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Solitary herb with subterranean vertical, branched caudex, each caudex branch ending in a rosette at ground level. Flowering stems erect, 10–15(25) cm, single or often several per plant.
Leaves alternate, either all basal or a single leaf subtending the lowermost branch of the inflorescence, with petioles (1.5)2–7(10) cm, 2–3 times the length of the blades. Blade (1.0)1.3–2.5(3.0) × 1.5–3.0(3.5) cm, reniform or oblate, about as broad as long or broader, with irregular but not dentate margin, thick, glabrous, and palmate-veined. Leaves are edible and have a nice, acid taste (oxalic acid).
Inflorescence a terminal, irregular panicle with numerous clusters of 2–5 flowers along each branch, each cluster subtended by a minute, hyaline bract.
Some plants male, some female, and some with both types of flowers; sometimes also bisexual flowers occurs. Flowers radially symmetric. Floral leaves tepals, i.e., not differentiated into sepals and petals, 2 broad and 2 narrow, in female flowers 2–3 × 1.5–1.6 and 1.5–2 × 0.7–0.8 mm, in male flowers (1.8)2.0(2.2) × 1.6–1.8 and 1.6–1.8 × 0.5–0.6 mm, obovate, pink or green, with usually 3 indistinct veins, attached to the fruit until mature. Stamens 6, with red or yellowish anthers. Gynoecium of two fused carpels.
A flat nut with a very broad, green, pink, or red wing. One plant usually produces tens, sometimes hundreds, of nuts.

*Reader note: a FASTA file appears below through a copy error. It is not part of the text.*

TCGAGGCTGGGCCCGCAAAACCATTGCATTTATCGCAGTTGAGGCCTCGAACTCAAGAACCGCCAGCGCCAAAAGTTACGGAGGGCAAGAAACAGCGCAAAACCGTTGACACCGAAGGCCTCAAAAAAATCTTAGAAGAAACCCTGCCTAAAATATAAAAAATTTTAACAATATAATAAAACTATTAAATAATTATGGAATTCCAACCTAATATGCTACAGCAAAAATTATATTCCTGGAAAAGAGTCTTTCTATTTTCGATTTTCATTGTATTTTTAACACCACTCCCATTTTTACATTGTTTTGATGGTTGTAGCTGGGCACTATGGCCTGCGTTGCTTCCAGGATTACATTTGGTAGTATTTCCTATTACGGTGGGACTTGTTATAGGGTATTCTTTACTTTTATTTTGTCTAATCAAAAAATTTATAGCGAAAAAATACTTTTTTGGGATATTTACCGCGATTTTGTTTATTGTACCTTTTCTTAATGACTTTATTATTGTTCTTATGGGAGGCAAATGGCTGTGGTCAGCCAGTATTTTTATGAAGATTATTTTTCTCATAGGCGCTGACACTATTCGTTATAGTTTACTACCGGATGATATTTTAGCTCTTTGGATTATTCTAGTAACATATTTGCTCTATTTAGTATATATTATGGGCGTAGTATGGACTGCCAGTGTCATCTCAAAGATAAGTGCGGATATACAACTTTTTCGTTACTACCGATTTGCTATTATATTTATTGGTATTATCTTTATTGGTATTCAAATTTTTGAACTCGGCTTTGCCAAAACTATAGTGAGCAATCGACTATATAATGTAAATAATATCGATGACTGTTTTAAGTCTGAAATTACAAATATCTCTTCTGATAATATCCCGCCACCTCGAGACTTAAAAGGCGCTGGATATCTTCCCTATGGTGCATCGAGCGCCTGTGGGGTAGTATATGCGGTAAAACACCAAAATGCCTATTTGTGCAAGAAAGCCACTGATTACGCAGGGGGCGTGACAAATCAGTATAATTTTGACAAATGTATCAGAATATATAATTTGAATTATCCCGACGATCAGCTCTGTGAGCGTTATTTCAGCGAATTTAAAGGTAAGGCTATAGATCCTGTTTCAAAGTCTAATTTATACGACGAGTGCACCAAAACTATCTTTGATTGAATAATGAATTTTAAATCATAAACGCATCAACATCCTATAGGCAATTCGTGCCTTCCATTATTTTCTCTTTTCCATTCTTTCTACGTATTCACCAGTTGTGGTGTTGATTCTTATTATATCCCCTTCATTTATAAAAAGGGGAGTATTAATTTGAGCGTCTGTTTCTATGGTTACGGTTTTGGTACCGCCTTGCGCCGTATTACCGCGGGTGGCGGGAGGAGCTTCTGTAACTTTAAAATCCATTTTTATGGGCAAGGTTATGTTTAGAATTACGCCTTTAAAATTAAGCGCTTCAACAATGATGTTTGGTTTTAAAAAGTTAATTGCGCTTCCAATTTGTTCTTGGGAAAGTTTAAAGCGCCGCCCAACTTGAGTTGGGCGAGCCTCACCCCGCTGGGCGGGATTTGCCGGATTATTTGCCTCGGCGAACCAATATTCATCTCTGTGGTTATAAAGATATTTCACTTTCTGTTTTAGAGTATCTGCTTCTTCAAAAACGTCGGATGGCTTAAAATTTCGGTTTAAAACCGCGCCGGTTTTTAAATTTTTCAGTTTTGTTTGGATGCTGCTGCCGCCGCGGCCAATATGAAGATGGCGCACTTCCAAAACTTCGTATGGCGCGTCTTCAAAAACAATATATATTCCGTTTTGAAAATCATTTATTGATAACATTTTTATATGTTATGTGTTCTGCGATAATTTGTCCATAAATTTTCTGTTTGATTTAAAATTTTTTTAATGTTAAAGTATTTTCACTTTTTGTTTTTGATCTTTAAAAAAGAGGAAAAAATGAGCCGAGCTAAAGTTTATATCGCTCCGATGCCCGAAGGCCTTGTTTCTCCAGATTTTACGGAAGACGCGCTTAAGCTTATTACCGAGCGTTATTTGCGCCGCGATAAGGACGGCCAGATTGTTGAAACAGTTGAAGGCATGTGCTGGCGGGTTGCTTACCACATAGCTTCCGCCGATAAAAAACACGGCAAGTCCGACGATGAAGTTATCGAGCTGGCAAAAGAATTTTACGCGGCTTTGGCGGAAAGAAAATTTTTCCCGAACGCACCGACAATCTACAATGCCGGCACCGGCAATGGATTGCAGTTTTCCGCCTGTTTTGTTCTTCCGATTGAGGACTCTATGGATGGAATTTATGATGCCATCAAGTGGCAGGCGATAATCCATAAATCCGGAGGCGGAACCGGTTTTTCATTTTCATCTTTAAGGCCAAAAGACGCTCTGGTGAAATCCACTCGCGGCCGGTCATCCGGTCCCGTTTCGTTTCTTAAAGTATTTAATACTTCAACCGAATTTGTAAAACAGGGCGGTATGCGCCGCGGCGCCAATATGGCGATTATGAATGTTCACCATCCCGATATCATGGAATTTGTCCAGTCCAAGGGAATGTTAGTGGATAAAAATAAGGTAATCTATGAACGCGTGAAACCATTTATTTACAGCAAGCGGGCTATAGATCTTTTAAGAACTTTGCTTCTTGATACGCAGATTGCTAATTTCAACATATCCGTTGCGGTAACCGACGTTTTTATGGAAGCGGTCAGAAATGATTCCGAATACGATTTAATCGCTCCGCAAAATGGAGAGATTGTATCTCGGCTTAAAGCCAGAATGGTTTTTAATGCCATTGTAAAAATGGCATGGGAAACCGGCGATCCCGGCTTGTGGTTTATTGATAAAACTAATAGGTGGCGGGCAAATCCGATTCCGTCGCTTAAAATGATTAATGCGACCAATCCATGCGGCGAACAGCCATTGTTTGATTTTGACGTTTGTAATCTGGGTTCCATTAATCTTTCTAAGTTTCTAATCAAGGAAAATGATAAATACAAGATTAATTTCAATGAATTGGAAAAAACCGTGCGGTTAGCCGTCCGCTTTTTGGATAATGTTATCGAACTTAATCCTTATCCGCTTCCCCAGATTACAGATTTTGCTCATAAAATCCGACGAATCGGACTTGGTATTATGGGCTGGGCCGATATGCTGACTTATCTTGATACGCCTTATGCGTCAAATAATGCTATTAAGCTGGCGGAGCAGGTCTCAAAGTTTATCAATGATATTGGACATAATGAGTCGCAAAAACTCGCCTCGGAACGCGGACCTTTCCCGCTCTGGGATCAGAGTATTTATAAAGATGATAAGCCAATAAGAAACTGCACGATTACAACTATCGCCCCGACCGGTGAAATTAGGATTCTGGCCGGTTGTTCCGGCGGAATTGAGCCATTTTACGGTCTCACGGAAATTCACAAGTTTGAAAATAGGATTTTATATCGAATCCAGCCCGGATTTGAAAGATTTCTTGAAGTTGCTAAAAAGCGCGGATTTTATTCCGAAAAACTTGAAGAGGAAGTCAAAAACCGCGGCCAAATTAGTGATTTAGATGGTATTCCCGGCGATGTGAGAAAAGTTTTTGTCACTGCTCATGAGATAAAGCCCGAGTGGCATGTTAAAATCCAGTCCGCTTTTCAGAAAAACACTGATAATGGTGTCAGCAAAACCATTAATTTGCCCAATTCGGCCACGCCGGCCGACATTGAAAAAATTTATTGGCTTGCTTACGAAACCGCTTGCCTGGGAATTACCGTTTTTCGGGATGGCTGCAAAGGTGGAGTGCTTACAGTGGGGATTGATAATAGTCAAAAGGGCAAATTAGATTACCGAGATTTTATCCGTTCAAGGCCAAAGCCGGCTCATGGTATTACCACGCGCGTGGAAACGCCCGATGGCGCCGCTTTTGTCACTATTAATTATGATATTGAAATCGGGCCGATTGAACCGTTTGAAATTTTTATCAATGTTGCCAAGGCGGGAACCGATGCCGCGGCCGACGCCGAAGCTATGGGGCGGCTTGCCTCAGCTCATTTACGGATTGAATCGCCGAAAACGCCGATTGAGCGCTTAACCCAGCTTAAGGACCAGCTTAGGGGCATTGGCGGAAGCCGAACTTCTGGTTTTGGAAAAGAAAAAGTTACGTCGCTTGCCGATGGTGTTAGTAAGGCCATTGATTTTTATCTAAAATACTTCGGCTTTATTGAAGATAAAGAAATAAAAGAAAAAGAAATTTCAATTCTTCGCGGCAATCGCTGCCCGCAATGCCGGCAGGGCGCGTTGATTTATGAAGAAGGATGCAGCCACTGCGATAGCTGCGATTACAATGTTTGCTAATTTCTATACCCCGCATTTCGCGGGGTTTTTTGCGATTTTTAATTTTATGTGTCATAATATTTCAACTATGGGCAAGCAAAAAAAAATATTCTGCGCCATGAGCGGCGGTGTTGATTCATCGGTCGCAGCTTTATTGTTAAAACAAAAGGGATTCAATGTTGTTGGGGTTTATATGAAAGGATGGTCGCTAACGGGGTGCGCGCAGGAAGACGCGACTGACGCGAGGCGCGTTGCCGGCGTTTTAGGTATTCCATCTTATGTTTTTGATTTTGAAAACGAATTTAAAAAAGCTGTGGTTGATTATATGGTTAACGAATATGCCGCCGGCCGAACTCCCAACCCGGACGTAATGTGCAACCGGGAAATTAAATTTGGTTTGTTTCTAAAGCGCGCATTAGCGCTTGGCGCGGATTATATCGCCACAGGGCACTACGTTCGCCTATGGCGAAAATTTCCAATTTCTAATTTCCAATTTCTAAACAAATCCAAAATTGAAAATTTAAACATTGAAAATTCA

Sexual reproduction by seeds; no vegetative reproduction. The species flowers throughout much of the summer. The flowers are wind pollinated and adapted to such but some insect pollination may take place. The seed production is high also when self pollinated. Germination varies from 20 to 90 % (tested at 20ºC), but is low (< 1%) when germinated outdoor (Alsos et al. 2013; Hagen 2002; Müller et al. 2011).
The winged nuts are relatively heavy but adapted to wind dispersal, probably mainly along the ground and on snow as they are too heavy to fly high. Downstream water dispersal is also highly probable as the populations often are concentrated along water-courses.
There is no similar species in Svalbard.
Nearly confined to moderately vegetated, moist or wet sites such as snowbeds in poorly drained depressions, along watercourses, and moist frost patterned ground. Also occurring in other places with stable water supply, e.g., basal parts of screes and bird cliff meadows. On poorly drained, mixed or fine textured soils. Indifferent as to soil reaction (pH) but perhaps more common in acidic areas. Grazed by reindeer and geese.
Common in all zones and sections. Recorded from all major islands (incl. Bjørnøya) and common, at least on Spitsbergen.
The general range is circumpolar and arctic–alpine and the species is very widespread, south to the southern Rocky Mountains, C Asia and S Europe.
Oxyria digyna has no close relatives in the Arctic or in the majority of temperate mountain ranges. Its few relatives in the small genus Oxyria are found in C Asia, China, and the Himalayas.
Alsos, I.G., Müller, E. & Eidesen, P.B. 2013. Germinating seeds or bulbils in 87 of 113 tested Arctic species indicate potential for ex situ seed bank storage. – Polar Biology 36: 819–830. Doi 10.1007/s00300-013-1307-7.
Hagen, D. 2002. Propagation of native Arctic and alpine species with a restoration potential. – Polar Research 21: 37–47.
Müller, E., Cooper, E.J. & Alsos, I.G. 2011. Germinability of arctic plants is high in perceived optimal conditions but low in the field. – Botany 89: 337–348.